In partnership with 10 of the nation’s leading children’s hospitals, the Children’s Hospital Association received a three-year $23 million Health Care Innovation Award (HCIA) in round two from the Center for Medicare and Medicaid Innovation (CMMI) to test coordinating all resources effectively (CARE) for children with medical complexity, two-thirds of whom are covered by Medicaid.
This project aims to inform sustainable change in health care delivery through new payment models supporting better care, smarter spending and healthier children.
CMS approves carryover funding
The Centers for Medicare & Medicaid Services (CMS) approved a reallocation of unused funds from the previous project year to the final year of the project. This means the more than 50 hospital and primary care based sites can continue their important work in transforming care for more than 8,000 children with complex medical conditions. This funding is critical to support continued data analysis needed for project outcome measurement and a proposed project extension that will allow participating sites to sustain their improvements. View adjusted timeline
Building Data to Manage a Pediatric Population
Details and specifications of a novel data and informatics framework, and lessons learned for sustainability of similar future efforts.
Lessons Learned in the First 18 Months of the CARE Award
Early key findings in this three-year project to test change concepts to improve care and reduce costs for children with medical complexity.
5 ways to Build Primary Care Physician Relationships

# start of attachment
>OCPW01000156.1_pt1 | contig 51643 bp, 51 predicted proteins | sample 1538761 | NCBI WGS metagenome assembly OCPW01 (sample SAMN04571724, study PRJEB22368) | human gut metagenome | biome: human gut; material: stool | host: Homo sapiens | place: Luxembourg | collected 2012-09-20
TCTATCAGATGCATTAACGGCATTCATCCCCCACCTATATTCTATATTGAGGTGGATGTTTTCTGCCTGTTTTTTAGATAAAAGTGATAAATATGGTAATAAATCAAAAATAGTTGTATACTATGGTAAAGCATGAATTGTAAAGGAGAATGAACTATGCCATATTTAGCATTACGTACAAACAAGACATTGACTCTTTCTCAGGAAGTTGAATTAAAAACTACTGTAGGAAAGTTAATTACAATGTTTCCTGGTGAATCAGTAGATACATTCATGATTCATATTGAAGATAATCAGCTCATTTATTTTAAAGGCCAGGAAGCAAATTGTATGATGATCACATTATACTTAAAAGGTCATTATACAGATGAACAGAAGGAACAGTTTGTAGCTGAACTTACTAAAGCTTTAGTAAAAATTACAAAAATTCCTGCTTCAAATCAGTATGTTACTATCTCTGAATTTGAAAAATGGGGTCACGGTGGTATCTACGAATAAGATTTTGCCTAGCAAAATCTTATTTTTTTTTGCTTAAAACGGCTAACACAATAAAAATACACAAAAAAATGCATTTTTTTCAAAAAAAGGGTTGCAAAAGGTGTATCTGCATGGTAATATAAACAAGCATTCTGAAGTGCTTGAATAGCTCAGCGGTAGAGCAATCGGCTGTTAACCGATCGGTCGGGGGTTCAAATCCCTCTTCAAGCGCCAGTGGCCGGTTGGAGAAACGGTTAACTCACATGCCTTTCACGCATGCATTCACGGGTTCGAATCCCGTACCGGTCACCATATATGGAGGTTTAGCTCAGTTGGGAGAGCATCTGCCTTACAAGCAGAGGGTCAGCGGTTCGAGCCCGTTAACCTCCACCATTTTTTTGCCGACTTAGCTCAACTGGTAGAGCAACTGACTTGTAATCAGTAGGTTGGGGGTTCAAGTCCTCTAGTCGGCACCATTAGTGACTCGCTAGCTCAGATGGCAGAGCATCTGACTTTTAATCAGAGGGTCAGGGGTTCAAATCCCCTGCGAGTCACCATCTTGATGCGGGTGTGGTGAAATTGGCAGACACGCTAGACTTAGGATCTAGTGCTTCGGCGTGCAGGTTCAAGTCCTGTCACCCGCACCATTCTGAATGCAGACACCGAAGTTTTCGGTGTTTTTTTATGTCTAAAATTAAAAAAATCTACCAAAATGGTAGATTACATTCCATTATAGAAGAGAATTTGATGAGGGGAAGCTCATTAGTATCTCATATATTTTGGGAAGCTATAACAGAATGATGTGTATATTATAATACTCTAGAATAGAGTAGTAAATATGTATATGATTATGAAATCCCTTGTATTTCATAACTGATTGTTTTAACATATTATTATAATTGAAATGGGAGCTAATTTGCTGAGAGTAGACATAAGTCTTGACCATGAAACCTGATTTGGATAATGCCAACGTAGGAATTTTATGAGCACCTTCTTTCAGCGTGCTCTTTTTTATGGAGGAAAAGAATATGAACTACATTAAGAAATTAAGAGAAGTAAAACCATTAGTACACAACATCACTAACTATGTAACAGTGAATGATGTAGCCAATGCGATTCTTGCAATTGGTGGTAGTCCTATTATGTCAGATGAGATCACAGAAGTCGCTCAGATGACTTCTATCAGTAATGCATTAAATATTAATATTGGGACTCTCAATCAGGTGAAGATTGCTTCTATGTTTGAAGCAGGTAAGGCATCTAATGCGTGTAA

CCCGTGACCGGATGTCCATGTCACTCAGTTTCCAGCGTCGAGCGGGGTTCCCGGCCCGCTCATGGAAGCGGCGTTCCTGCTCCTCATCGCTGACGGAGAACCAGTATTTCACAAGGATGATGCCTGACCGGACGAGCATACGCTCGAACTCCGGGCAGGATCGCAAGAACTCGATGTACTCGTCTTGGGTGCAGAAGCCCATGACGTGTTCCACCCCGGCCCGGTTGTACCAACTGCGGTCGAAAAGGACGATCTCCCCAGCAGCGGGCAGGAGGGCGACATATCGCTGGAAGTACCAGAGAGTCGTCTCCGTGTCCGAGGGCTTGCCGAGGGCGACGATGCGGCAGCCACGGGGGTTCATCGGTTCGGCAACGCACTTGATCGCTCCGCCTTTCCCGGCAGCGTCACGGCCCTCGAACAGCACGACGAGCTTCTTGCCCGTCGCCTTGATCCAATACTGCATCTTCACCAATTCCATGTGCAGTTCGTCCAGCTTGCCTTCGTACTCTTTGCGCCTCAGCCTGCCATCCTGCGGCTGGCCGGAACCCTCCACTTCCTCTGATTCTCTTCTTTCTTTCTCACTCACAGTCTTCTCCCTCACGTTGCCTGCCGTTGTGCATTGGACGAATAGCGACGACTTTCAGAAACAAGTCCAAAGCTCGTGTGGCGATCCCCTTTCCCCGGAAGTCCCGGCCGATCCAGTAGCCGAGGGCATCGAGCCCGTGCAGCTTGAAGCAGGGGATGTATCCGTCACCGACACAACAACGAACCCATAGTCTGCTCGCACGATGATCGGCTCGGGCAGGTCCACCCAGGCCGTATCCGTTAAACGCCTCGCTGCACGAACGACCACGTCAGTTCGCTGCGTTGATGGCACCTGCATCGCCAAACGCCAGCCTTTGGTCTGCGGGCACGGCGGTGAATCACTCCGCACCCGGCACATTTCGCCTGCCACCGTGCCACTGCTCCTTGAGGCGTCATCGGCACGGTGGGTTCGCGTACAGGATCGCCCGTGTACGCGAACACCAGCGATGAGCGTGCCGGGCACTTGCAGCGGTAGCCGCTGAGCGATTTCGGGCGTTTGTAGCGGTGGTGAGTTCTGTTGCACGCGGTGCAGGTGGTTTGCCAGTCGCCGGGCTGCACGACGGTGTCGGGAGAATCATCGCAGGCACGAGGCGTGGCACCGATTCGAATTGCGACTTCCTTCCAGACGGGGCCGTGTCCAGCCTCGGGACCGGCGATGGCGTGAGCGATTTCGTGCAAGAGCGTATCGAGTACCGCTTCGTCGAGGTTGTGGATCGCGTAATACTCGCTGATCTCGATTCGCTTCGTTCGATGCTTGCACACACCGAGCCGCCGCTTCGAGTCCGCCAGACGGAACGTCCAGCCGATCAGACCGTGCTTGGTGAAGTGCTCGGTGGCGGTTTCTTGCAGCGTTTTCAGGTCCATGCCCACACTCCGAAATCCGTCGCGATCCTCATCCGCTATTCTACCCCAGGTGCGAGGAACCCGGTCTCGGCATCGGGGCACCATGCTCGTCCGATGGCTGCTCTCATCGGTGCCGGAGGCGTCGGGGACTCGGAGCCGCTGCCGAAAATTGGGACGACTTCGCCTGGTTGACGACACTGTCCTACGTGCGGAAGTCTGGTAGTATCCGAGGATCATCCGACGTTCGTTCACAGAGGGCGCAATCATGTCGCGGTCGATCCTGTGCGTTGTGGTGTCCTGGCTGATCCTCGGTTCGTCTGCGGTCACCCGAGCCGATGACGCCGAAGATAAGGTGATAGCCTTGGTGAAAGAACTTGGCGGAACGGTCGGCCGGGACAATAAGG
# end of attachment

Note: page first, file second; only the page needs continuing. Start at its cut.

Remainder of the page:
Hospitals participating in the CARE award share their insights on developing effective primary care physician relationships.
Implementing Delivery System Transformation
A summary of the progress during the second year of the CARE Award to implement delivery system changes.
CARE Award: Early Lessons Learned
An early look into what delivery system transformation takes.
As we wrap up year three of the award, teams are focused on process implementation to make a measurable difference in care for the patients and families, and achieve results in spending and utilization. This work will position participating children’s hospitals for further sustainability and strengthen the justification to transform care and align Medicaid payment design.
Not yet reporting. Family function/parental stress is one of four metrics contained within the patient experience surveys as an indicator of quality of care during care transformation.
Not yet reporting. Reflects the number of emergency department visits avoided among the enrolled patient population during the implementation of change concepts.
Not yet reporting. Reflects the number of patient days avoided among the enrolled patient population during the implementation of change concepts.
The enrollment goal is set collectively across all sites and is targeted to be achieved by Nov. 2016 to enable attribution of the change concepts to the enrolled population over time.
The patient experience survey is an essential outcome measure of patient/family experience and burden. A baseline survey should be completed once consented and every following six months.
Site Implementing all Five Change Concepts
Have core elements implemented at the prescribed quality level. Improvements in care management are implemented across sites under five key change concepts. Sites apply these concepts to both the complex care clinics and primary care offices. By Nov. 1, 2016, 90 percent of ALL enrolled CARE patients will have dynamic care teams with an average of four of five core elements, access plans with three of three core elements, and care plans with eight of nine core elements.
MCOs provide three-year historical claims data to the Award data vendor, Truven, which standardizes the data to produce utilization and spend analysis of the enrolled population.
Sites work with the actuary vendor, Milliman, to analyze the utilization and spend reports to analyze options for value based payment models.
*Data as of December 2016
This publication was made possible by Grant Number 1C1CMS331335 from the Department of Health and Human Services, Centers for Medicare & Medicaid Services. The contents of this publication are solely the responsibility of the authors and do not necessarily represent the official views of the U.S. Department of Health and Human Services or any of its agencies.